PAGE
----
WASHINGTON — If confirmed as head of the Environmental Protection Agency, New Jersey Gov. Christine Todd Whitman said Wednesday that she intends to "transform the way the EPA meets its mission" by seeking consensus instead of confrontation with polluters.
Although Whitman's approach worries environmental groups, which frequently criticized her actions as governor, the nominee was greeted warmly by Democrats and Republicans alike on the Senate Committee on the Environment and Public Works. Whatever qualms the panel's more liberal members might have about her environmental record, they consider her more acceptable than other, more conservative candidates whom President-elect George W. Bush might have chosen.
Whitman told the committee that, as EPA's head, she would balance concern for the environment with the need for economic growth by pursuing negotiation and compromise instead of aggressive enforcement of laws and regulations. She followed that model in New Jersey, she said.
"Instilling fear does not solve problems," Whitman said. "What happens is that people back away from problem-solving and they get in a defensive mode or end up in court. And it doesn't solve the problem."
Sen. Robert Torricelli (D-N.J.), usually an outspoken partisan, introduced Whitman to the committee by saying that Bush "has made a very wise selection."
And although Democrats on the committee--including New York's Hillary Rodham Clinton, in her first appearance on a Senate panel--questioned Whitman closely about a variety of issues during the three-hour hearing, none suggested that her confirmation is in doubt.
In her testimony, Whitman reflected on evolving public attitudes toward environmental protection over the last 30 years. "No longer do we debate about 'whether' we need to act to protect our environment. Instead, we discuss 'how' we can keep America green while keeping our economy growing."
Because of this consensus, she said, the country is "on the cusp of another major transformation.
"In my home state, we are moving beyond the 'command and control' model of mandates, regulations and litigation. We are, instead, working to forge strong partnerships among citizens, government and business that are built on trust, cooperation and shared mutual goals."
For many environmental activists, Whitman's talk of negotiating with economic interests boils down to inviting the foxes into the henhouse. They are waiting to see whether she keeps her promise to "preserve the stick of enforcement" if the carrot fails.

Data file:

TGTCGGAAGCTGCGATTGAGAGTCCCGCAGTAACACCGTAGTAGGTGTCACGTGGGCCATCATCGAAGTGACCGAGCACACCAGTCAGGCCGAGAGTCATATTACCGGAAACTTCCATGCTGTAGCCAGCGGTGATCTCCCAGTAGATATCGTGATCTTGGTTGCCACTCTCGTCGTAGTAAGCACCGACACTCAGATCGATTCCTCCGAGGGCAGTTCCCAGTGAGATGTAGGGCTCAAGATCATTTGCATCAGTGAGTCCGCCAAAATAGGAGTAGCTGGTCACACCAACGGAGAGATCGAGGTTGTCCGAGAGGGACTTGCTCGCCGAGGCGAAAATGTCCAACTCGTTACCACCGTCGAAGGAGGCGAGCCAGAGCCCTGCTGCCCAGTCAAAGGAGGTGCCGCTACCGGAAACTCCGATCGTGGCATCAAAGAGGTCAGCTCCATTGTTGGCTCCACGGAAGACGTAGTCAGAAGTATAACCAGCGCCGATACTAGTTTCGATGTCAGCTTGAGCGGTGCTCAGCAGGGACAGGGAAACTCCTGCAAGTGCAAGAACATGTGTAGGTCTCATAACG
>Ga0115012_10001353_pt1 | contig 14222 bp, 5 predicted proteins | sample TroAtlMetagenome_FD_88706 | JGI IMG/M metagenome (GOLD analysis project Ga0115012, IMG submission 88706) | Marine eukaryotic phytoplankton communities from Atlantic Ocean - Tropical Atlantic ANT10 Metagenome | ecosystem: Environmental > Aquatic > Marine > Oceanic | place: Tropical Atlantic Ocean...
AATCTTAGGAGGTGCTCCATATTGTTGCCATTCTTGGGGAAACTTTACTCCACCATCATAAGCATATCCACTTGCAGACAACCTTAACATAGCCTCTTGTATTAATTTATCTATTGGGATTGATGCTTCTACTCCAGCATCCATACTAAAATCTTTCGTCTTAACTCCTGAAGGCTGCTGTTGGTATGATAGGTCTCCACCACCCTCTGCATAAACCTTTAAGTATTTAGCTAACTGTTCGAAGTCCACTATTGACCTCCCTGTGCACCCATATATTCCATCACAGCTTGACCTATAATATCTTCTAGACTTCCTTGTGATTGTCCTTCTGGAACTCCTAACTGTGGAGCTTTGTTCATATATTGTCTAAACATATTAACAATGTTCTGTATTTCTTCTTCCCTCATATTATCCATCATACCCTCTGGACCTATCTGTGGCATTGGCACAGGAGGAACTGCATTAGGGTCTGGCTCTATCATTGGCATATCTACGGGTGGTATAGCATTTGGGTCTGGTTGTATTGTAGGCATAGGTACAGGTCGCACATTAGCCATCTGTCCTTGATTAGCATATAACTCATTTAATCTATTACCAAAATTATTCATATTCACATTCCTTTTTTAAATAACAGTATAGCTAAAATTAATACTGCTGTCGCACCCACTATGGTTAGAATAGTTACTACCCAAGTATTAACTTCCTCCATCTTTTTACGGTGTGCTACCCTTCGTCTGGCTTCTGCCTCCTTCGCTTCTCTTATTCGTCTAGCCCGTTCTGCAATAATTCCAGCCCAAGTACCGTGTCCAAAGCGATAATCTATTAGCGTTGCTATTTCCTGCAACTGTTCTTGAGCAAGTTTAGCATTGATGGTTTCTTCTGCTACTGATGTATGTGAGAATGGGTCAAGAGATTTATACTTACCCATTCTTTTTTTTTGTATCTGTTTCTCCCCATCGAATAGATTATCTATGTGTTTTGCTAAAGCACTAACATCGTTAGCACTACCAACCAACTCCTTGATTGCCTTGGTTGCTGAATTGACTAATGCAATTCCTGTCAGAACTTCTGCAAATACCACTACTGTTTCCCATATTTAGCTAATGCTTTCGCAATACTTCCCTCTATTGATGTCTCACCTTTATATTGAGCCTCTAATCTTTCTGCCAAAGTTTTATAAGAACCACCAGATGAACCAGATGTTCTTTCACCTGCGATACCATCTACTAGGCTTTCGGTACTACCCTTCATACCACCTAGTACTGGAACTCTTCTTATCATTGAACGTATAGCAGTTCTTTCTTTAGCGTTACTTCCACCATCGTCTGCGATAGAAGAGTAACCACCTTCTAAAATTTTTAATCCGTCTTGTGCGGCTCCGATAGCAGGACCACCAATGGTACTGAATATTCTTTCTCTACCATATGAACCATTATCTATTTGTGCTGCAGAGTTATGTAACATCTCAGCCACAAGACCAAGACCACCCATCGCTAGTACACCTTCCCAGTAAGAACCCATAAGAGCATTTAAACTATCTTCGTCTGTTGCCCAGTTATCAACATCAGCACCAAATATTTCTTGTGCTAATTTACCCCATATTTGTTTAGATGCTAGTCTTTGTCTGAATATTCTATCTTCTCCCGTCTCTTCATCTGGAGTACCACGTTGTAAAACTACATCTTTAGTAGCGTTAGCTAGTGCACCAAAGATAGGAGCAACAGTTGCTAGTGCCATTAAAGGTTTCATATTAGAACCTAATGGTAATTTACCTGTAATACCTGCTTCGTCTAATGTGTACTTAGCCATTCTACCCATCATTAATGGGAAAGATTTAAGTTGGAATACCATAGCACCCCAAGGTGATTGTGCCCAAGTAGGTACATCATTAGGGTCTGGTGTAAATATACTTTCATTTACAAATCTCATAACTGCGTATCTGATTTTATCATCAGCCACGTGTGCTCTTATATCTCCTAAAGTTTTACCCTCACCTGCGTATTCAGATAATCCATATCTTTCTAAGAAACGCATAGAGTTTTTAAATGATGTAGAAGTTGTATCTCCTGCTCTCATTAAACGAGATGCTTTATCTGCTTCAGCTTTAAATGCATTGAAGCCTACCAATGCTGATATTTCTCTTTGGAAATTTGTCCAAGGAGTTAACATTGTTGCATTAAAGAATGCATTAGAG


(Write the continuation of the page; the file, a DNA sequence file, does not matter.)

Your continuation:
The activists also are focusing their fire on Gale A. Norton, the Interior secretary-designate whose views on public land use and other issues are seen as much more pro-business. "Whitman comes off as the least bad," said Arlie Schardt of Environmental Media Services. "She has some very good accomplishments but also some really bad ones." With Whitman's confirmation a foregone conclusion, Democrats concentrated on trying to win commitments from her on an array of specific issues, most of them tied to home-state concerns.
Thus Clinton quizzed Whitman about an EPA timetable for removing more than 1 million pounds of PCBs dumped into the Hudson River by General Electric over a 30-year period.
Whitman declined to commit herself to a timetable for the cleanup but noted that she has spent time in a kayak on it and indicated that she considers it a special waterway.
Sen. Barbara Boxer (D-Calif.) pressed Whitman on the gasoline additive methyl tertiary butyl ether, MTBE, which reduces harmful auto emissions but also contains carcinogens that have been linked to ground water contamination in several states. Again, Whitman promised only to review the issue.
Whitman's environmental record as governor is considered mixed.
Along with seeking compromise rather than taking polluters to court--arguing that approach yields quicker results at lower cost--her New Jersey administration also reduced penalties and gave polluters grace periods to correct their violations of environmental law.
At the same time, she initiated a program to add a million acres of open space over a 10-year period. She also led a successful effort to hold coal-fired power plants in the Midwest responsible for emissions that contributed to acid rain damage in Eastern states.